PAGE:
Even before the 1960s began, Piper proved to be a master of taking a single design and turning it into a variety of airplanes. The company’s PA-24 series—precursor to the Cherokee line and first available with 180 HP—eventually was offered with 250, 260 and a whopping 400 HP, plus a popular twin-engine version. Carrying that theme forward, the company’s PA-28 Cherokee started life as a basic four-place, fixed-gear single with 160 HP, positioned opposite the Cessna Skyhawk. Before all was said and done, the PA-28 had mutated into everything from the two-seat Cherokee 140 to the T-tailed Turbo Arrow IV, plus a twin-engine version, the PA-44 Seminole.

Then and now, the Cherokee 235 represented the top end of the PA-28 line, with a derated Lycoming O-540 engine mated to the basic Cherokee airframe. It was brought to market as a 1964 model, only three years after the original Cherokee hit the scene. Aside from the engine, the only significant difference between the Cherokee 235 and its less-powerful siblings was an extra two feet of wingspan. The extended wingtips housed fuel tanks needed by the thirstier engine, boosting total fuel capacity to 84 gallons.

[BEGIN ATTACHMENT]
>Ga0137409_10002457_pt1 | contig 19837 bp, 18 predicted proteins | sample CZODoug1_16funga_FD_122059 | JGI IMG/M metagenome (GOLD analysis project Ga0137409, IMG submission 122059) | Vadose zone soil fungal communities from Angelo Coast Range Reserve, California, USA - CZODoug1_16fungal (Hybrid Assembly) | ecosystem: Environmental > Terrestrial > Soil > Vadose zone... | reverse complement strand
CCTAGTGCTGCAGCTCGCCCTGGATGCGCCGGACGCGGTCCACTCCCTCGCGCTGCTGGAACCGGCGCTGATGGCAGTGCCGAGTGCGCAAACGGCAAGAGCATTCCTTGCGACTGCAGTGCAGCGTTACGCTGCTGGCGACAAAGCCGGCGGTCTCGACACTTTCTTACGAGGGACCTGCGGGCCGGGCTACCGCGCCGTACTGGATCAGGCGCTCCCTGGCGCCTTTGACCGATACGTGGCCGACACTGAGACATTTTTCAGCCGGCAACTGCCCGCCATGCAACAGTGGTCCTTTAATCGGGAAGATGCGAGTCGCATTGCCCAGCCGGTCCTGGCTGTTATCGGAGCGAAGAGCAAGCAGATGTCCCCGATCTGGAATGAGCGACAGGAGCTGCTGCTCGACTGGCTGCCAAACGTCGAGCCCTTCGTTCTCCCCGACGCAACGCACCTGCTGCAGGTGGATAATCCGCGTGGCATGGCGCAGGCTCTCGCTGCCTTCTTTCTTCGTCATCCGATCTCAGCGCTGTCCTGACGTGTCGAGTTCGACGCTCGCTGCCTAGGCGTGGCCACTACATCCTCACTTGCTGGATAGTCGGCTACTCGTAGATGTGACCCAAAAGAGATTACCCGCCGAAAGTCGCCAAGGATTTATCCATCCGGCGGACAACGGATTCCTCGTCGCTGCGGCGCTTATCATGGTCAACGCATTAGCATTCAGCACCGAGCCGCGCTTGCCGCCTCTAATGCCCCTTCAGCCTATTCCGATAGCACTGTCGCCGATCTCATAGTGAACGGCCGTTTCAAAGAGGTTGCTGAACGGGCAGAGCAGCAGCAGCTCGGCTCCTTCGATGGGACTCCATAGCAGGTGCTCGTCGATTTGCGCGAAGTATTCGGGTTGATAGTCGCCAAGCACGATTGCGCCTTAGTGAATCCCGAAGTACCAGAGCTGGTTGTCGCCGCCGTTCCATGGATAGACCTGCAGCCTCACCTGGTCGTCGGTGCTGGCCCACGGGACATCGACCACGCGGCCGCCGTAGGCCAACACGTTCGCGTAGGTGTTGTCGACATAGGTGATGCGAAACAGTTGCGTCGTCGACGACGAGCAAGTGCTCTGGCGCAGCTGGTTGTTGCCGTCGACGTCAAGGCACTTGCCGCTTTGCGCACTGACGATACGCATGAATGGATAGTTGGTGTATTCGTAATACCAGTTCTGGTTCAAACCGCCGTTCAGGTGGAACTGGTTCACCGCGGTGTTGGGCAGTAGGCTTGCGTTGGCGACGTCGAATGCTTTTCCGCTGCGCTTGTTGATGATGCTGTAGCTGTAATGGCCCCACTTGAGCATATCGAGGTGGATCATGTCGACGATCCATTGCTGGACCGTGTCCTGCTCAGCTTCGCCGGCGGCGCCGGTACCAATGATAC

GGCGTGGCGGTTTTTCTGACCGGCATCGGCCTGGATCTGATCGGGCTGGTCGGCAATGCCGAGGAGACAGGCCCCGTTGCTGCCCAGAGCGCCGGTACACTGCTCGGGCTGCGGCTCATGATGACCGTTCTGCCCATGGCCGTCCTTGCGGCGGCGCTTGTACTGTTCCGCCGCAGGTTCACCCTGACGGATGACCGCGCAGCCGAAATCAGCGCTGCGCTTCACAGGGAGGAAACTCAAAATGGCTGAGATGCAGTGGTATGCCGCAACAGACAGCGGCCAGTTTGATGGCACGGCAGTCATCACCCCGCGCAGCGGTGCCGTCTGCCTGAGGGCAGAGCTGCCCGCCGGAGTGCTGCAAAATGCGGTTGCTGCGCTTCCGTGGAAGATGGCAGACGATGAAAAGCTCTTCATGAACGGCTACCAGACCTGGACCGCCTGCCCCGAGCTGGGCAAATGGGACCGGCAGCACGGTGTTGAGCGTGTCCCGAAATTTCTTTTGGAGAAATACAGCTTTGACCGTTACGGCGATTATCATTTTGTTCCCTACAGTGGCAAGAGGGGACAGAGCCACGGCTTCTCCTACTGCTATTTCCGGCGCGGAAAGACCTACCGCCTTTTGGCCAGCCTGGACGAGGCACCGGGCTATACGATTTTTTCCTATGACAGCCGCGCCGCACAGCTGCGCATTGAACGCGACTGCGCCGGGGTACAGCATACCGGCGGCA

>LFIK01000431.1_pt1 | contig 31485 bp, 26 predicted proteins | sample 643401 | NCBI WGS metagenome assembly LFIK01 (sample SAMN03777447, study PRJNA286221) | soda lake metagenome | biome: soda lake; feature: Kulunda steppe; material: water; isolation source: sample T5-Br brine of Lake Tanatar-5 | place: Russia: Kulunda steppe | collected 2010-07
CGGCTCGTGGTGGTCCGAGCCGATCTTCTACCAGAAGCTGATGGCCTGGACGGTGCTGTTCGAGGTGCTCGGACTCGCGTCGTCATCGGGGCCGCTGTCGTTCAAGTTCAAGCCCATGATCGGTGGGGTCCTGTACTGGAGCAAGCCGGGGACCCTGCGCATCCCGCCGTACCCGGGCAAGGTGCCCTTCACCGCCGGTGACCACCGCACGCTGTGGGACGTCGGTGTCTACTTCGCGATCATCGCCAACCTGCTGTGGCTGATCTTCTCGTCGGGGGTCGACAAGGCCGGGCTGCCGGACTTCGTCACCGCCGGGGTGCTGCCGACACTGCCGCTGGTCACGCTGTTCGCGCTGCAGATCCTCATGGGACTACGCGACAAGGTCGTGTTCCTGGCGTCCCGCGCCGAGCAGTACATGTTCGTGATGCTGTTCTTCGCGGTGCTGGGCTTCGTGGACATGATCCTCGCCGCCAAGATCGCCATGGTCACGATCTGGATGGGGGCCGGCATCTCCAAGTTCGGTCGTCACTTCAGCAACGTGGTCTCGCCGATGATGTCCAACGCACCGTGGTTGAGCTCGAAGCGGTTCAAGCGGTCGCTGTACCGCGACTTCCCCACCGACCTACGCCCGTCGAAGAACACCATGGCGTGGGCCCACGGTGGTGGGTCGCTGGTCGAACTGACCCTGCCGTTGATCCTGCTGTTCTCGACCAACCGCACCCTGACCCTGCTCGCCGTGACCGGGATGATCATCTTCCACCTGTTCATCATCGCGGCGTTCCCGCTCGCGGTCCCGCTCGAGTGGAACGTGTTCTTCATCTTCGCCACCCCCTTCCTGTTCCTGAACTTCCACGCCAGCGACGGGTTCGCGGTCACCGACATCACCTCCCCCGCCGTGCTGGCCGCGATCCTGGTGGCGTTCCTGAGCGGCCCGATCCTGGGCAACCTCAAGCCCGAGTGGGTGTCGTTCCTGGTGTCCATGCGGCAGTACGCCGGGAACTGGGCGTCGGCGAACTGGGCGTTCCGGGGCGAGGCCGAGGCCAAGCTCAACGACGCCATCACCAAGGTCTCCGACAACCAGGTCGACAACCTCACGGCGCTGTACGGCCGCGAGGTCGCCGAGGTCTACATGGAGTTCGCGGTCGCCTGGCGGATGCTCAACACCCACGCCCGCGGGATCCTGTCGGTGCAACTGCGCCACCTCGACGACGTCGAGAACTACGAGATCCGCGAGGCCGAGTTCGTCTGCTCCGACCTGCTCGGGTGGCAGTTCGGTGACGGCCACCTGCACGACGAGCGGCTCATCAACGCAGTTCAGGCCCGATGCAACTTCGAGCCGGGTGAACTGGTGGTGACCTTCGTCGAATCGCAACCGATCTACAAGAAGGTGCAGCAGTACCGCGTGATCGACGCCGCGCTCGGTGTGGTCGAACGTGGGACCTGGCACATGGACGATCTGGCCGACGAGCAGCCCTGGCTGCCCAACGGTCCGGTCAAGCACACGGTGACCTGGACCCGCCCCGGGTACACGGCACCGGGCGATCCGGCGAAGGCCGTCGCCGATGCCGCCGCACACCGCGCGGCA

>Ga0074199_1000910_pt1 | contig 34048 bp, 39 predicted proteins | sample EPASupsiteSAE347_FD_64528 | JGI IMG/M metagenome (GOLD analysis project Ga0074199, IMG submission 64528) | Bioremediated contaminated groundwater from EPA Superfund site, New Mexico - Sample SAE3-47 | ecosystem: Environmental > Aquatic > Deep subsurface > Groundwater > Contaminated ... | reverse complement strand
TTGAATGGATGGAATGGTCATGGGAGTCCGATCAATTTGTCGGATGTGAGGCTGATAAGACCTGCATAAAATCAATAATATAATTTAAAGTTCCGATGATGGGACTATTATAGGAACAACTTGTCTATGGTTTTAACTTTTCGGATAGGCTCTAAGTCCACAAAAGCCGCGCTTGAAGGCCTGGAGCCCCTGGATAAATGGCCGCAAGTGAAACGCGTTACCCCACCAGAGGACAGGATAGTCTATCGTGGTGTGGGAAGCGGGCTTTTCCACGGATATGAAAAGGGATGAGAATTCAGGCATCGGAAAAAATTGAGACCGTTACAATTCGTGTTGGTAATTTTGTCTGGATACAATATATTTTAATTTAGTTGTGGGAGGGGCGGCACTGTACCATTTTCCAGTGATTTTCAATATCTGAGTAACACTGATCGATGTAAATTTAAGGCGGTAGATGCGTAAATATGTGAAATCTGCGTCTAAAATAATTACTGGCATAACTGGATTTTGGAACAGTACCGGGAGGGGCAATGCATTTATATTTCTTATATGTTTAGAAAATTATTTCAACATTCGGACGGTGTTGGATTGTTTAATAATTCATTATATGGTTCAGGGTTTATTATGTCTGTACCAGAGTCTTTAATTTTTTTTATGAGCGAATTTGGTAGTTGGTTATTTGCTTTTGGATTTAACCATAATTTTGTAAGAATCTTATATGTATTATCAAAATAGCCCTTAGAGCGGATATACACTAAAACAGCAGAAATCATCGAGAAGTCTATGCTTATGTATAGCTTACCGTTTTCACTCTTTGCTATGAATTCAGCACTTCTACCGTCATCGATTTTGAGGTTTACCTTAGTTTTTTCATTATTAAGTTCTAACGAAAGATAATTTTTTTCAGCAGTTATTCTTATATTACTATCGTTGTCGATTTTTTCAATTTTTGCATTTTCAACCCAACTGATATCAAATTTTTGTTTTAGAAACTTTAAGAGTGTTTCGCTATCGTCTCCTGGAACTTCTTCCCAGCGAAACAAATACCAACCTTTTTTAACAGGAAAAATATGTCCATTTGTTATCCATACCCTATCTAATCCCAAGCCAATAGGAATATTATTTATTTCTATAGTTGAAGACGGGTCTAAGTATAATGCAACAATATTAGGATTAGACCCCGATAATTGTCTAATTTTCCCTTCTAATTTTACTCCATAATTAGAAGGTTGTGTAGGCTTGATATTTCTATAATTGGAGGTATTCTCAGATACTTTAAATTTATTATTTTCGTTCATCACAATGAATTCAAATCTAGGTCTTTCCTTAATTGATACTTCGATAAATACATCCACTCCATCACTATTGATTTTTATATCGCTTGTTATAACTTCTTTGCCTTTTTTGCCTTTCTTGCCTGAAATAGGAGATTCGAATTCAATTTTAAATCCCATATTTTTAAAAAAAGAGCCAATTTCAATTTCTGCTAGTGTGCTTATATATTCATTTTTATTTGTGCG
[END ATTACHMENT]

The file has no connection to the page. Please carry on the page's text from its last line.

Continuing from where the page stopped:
The original 1964-65 model came equipped with a fixed-pitch two-blade propeller mated to a 235-HP Lycoming O-540-B2B5 engine having a TBO of only 1200 hours. Plane spotters can identify this, along with the follow-on B model, by only two side windows. The B model also had an optional constant-speed propeller. It was produced from 1966-68. The 1968 model boasted an increased TBO of 2000 hours. The improvement was retrofittable and by now there should be none of the 1200-hour engines left in service.